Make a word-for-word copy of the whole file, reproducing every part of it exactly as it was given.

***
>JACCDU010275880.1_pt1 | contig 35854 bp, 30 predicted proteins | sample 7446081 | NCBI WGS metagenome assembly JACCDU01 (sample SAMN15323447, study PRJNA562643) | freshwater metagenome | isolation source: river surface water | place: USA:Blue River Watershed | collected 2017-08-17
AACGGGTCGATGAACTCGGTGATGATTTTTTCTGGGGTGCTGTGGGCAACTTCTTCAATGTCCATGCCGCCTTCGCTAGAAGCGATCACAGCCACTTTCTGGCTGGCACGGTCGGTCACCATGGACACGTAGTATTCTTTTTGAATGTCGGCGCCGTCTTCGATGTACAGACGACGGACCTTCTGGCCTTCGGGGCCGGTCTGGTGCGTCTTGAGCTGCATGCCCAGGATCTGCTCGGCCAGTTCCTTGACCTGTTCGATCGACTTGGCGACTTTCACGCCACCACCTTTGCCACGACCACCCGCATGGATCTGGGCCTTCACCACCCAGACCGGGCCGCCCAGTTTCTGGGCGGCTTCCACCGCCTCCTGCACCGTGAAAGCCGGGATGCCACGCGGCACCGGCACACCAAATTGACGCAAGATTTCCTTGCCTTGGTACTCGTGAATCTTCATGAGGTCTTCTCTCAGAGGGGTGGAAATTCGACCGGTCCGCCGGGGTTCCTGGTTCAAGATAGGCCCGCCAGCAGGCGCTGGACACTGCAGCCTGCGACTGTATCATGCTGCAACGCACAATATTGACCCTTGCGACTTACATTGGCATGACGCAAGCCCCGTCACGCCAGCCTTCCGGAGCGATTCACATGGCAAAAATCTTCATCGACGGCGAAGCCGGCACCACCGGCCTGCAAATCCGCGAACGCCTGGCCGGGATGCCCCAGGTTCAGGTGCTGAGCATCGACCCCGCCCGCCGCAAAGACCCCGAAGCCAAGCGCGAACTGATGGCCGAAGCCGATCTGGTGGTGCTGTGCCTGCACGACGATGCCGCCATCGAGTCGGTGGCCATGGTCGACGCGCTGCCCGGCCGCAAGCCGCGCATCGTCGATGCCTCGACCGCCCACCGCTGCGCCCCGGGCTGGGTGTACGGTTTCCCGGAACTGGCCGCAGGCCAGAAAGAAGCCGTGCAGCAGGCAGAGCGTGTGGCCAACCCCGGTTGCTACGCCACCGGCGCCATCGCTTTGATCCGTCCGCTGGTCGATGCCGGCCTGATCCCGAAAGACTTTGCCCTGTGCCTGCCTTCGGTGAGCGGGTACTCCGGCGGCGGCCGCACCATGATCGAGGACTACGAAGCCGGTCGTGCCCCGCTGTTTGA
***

>JACCDU010275880.1_pt1 | contig 35854 bp, 30 predicted proteins | sample 7446081 | NCBI WGS metagenome assembly JACCDU01 (sample SAMN15323447, study PRJNA562643) | freshwater metagenome | isolation source: river surface water | place: USA:Blue River Watershed | collected 2017-08-17
AACGGGTCGATGAACTCGGTGATGATTTTTTCTGGGGTGCTGTGGGCAACTTCTTCAATGTCCATGCCGCCTTCGCTAGAAGCGATCACAGCCACTTTCTGGCTGGCACGGTCGGTCACCATGGACACGTAGTATTCTTTTTGAATGTCGGCGCCGTCTTCGATGTACAGACGACGGACCTTCTGGCCTTCGGGGCCGGTCTGGTGCGTCTTGAGCTGCATGCCCAGGATCTGCTCGGCCAGTTCCTTGACCTGTTCGATCGACTTGGCGACTTTCACGCCACCACCTTTGCCACGACCACCCGCATGGATCTGGGCCTTCACCACCCAGACCGGGCCGCCCAGTTTCTGGGCGGCTTCCACCGCCTCCTGCACCGTGAAAGCCGGGATGCCACGCGGCACCGGCACACCAAATTGACGCAAGATTTCCTTGCCTTGGTACTCGTGAATCTTCATGAGGTCTTCTCTCAGAGGGGTGGAAATTCGACCGGTCCGCCGGGGTTCCTGGTTCAAGATAGGCCCGCCAGCAGGCGCTGGACACTGCAGCCTGCGACTGTATCATGCTGCAACGCACAATATTGACCCTTGCGACTTACATTGGCATGACGCAAGCCCCGTCACGCCAGCCTTCCGGAGCGATTCACATGGCAAAAATCTTCATCGACGGCGAAGCCGGCACCACCGGCCTGCAAATCCGCGAACGCCTGGCCGGGATGCCCCAGGTTCAGGTGCTGAGCATCGACCCCGCCCGCCGCAAAGACCCCGAAGCCAAGCGCGAACTGATGGCCGAAGCCGATCTGGTGGTGCTGTGCCTGCACGACGATGCCGCCATCGAGTCGGTGGCCATGGTCGACGCGCTGCCCGGCCGCAAGCCGCGCATCGTCGATGCCTCGACCGCCCACCGCTGCGCCCCGGGCTGGGTGTACGGTTTCCCGGAACTGGCCGCAGGCCAGAAAGAAGCCGTGCAGCAGGCAGAGCGTGTGGCCAACCCCGGTTGCTACGCCACCGGCGCCATCGCTTTGATCCGTCCGCTGGTCGATGCCGGCCTGATCCCGAAAGACTTTGCCCTGTGCCTGCCTTCGGTGAGCGGGTACTCCGGCGGCGGCCGCACCATGATCGAGGACTACGAAGCCGGTCGTGCCCCGCTGTTTGA